Author(s): Cengiz SL, Kalkan E, Bayir A, Ilik K, Basefer A
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Abstract OBJECTIVE: Optimal timing of stabilization for spinal injuries is discussed controversially. The goal of this study is to investigate the neurological recovery and its influencing factors in thoracolumbar spine fractures after surgical decompression and stabilization within 8 h of spinal cord injury versus surgery which is performed between 3 and 15 days. METHODS: Twenty-seven patients undergoing thoracolumbar stabilization with neurological deficit for an acute thoracolumbar spinal injury at the level of Th8-L2 vertebra at Selcuk University between March 2004 and December 2006 were recorded. Patients with neurological deficit and medically stable for surgery underwent immediate stabilization within 8 h defined as group I (n = 12) and patients underwent operation in 3-15 days after thoracolumbar injury were defined as group II (n = 15). Patients were assessed for neurologic deficit and improvement as defined by the scoring system of American spinal injury association (ASIA). RESULTS: In spite of comparable demographic data, patients in group I had a significantly shorter overall hospital and intensive care unit stay and had lesser systemic complications such as pneumonia and also exhibited better neurological improvement than group II (p < 0.05). CONCLUSION: Early surgery may improve neurological recovery and decrease hospitalization time and also additional systemic complications in patients with thoracolumbar spinal cord injuries. Thus early stabilization of thoracolumbar spine fractures within 8 h after trauma appears to be favorable.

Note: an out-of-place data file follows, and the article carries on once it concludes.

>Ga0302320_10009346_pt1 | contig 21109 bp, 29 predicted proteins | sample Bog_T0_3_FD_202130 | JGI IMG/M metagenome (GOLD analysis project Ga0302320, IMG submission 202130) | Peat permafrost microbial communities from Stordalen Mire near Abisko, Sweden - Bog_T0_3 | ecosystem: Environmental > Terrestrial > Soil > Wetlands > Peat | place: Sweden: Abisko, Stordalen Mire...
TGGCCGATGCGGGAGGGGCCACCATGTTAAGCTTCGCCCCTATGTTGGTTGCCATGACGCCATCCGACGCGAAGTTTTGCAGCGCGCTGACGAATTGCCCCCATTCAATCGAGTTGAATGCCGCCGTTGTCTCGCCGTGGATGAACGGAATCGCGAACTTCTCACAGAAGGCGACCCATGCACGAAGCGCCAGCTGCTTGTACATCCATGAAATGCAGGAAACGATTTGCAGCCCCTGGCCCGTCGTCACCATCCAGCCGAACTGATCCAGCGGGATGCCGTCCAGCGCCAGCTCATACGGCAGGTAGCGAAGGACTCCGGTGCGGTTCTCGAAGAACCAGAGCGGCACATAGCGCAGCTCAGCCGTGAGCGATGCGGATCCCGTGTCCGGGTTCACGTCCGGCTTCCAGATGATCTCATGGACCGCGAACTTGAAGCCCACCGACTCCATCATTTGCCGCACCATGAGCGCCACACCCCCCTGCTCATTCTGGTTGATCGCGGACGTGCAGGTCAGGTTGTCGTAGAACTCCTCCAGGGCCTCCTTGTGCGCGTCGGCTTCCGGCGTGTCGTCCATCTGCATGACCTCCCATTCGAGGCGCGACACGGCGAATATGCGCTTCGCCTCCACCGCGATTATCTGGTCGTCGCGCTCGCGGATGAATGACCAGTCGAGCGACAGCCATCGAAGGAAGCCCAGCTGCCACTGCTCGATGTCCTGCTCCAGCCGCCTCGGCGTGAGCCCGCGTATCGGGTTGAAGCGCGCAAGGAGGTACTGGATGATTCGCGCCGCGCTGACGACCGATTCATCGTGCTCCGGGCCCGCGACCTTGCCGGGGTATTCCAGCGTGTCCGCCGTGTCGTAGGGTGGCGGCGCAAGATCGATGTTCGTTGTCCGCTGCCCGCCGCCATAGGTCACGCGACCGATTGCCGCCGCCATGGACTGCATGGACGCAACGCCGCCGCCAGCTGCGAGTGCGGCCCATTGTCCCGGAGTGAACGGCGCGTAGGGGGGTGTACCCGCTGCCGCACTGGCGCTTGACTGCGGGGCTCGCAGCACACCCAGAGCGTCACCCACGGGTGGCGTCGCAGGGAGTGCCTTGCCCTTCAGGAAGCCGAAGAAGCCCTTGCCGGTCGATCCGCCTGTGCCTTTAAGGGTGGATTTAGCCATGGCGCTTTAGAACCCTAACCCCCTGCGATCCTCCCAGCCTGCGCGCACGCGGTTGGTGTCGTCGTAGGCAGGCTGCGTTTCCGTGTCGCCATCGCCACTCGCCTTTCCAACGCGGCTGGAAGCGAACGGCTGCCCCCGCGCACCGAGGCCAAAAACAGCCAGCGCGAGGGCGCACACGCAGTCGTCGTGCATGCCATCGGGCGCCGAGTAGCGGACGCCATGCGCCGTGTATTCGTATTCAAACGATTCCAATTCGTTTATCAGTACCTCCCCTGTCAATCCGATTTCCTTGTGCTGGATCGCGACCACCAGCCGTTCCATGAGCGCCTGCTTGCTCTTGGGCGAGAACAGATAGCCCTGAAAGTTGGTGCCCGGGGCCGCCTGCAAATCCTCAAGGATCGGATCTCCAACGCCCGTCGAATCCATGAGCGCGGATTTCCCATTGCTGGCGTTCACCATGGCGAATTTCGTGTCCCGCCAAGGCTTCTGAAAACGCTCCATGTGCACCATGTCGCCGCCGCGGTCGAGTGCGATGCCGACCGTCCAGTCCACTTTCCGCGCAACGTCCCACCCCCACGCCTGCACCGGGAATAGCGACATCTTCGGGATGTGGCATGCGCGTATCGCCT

This article was published in Arch Orthop Trauma Surg
and referenced in Journal of Spine